- States should guarantee, in law and practice, that persons with disabilities have access to knowledge and culture on an equal basis with others and have the freedom to seek, receive and impart information and ideas in the form of art. This obligation includes, but is not limited to:
a) Providing a limitation or exception to domestic copyright law for the blind, visually impaired and otherwise print disabled. The rights subject to such limitation or exception should include the right of reproduction, the right of distribution, and the right of making available to the public in order to facilitate the availability of works in accessible format copies for such beneficiaries. Authorized entities may, on a non-profit basis, produce accessible format copies, which can be distributed by non-commercial lending or by electronic communication; this should include having lawful access to the work, introducing only those changes needed to make the work accessible, and supplying the copies only for use by beneficiary persons. The blind, visually impaired and otherwise print disabled persons may also make a personal use copy where they have lawful access to an accessible format copy of a work;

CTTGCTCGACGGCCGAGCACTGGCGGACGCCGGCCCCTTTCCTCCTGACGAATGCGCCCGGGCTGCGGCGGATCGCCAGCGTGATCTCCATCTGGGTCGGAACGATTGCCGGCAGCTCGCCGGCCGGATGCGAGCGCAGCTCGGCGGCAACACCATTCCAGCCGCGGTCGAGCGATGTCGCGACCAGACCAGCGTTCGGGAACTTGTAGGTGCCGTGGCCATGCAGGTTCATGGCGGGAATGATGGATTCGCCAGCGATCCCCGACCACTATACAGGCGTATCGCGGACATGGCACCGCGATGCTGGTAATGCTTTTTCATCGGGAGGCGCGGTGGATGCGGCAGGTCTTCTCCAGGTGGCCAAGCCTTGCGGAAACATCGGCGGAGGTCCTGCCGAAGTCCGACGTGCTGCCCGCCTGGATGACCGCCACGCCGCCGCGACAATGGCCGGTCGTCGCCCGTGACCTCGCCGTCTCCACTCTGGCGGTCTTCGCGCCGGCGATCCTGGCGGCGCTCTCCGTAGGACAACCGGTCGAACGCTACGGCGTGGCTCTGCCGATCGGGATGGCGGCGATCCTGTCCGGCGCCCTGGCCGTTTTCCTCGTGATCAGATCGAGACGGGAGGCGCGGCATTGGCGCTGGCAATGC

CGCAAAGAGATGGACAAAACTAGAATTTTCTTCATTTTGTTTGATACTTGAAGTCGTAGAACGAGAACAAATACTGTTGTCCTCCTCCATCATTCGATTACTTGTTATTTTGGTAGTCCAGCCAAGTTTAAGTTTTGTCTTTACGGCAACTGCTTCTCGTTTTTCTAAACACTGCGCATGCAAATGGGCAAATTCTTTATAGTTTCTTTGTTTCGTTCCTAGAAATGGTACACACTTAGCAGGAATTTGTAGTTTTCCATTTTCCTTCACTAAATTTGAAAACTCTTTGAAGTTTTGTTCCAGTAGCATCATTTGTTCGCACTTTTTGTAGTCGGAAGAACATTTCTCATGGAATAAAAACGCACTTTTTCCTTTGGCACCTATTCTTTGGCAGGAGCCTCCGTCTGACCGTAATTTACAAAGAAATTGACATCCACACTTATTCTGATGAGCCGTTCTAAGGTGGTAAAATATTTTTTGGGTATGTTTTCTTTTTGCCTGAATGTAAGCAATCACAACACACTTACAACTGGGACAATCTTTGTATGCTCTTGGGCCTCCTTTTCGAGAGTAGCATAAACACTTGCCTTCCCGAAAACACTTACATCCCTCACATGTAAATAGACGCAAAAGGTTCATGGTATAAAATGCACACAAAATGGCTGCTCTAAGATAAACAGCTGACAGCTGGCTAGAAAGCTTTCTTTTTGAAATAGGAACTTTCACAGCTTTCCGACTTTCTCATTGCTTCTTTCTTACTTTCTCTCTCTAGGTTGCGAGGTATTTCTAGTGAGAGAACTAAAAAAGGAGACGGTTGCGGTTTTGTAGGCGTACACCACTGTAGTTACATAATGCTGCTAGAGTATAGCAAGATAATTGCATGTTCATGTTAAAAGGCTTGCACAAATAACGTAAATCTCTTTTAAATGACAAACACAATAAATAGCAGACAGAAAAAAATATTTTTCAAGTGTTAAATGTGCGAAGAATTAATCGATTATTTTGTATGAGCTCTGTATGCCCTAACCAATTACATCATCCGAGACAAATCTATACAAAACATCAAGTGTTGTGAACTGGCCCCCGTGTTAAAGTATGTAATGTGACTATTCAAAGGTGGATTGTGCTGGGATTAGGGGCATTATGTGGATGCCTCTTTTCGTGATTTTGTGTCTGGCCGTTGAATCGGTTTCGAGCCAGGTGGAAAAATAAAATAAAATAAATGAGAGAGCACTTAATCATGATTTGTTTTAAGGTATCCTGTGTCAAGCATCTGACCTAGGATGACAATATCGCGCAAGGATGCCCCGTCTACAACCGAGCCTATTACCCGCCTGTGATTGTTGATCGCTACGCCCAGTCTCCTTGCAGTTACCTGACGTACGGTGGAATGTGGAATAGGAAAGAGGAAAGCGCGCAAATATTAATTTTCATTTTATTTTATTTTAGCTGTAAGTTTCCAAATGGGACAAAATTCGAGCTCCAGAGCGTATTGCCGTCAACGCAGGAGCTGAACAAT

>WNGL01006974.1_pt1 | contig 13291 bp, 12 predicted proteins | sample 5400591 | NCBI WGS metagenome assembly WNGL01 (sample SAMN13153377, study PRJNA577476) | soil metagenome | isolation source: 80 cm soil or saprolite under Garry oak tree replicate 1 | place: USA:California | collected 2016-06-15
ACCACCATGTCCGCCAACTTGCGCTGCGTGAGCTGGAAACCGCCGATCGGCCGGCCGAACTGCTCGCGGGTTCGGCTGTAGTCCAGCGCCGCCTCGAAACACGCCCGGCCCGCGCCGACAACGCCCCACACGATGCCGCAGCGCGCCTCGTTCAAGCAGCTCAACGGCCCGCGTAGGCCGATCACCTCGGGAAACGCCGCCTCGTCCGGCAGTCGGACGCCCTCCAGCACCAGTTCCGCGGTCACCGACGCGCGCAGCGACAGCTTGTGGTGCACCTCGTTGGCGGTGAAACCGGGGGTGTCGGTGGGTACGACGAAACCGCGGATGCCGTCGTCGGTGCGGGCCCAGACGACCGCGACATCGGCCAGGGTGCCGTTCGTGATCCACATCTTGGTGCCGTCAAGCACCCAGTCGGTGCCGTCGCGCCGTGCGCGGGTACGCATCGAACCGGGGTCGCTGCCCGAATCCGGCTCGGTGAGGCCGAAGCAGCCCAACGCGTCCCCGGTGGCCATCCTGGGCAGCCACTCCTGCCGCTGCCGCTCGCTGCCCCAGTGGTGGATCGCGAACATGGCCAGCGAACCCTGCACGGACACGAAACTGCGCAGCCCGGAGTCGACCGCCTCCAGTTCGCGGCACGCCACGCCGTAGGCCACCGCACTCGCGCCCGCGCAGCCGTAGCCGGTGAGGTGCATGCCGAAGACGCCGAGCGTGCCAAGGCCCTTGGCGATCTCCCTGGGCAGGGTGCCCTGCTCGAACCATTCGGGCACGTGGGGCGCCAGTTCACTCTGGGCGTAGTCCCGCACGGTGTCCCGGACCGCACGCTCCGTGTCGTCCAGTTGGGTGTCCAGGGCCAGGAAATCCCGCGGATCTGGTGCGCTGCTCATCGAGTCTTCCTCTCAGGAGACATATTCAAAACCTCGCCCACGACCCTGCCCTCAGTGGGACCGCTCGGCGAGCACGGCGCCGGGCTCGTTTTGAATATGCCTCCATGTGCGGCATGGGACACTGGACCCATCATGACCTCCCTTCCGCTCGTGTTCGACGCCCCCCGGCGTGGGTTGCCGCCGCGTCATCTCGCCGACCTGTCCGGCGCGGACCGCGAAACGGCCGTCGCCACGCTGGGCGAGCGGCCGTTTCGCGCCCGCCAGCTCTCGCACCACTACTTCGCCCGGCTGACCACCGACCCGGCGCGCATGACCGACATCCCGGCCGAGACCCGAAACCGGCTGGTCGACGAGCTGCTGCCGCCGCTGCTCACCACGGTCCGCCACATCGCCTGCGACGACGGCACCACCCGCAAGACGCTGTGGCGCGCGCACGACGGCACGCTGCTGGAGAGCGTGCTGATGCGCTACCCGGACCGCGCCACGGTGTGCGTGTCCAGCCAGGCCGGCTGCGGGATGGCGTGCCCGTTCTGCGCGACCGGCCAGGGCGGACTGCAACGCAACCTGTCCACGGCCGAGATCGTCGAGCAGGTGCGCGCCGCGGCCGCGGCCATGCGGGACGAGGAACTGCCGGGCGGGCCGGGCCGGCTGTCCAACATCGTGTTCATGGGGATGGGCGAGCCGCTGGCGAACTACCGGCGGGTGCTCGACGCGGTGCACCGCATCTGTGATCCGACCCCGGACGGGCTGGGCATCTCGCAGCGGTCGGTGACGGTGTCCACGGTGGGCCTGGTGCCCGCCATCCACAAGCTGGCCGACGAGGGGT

b) Allowing the import and export of accessible format copies under the conditions set in the Marrakesh Treaty;
c) Ensuring that policies, funding and budgeting related to arts and culture are inclusive of accessibility features for persons with disabilities, and that that the universal design standards are adopted for the design of all libraries, cultural buildings, spaces, events, programmes, exhibitions, and related products and information;
d) Requiring from tenders for public procurement of services in the area of knowledge and culture that they demonstrate their experience and understanding of needs, accessibility and inclusion of persons with disabilities.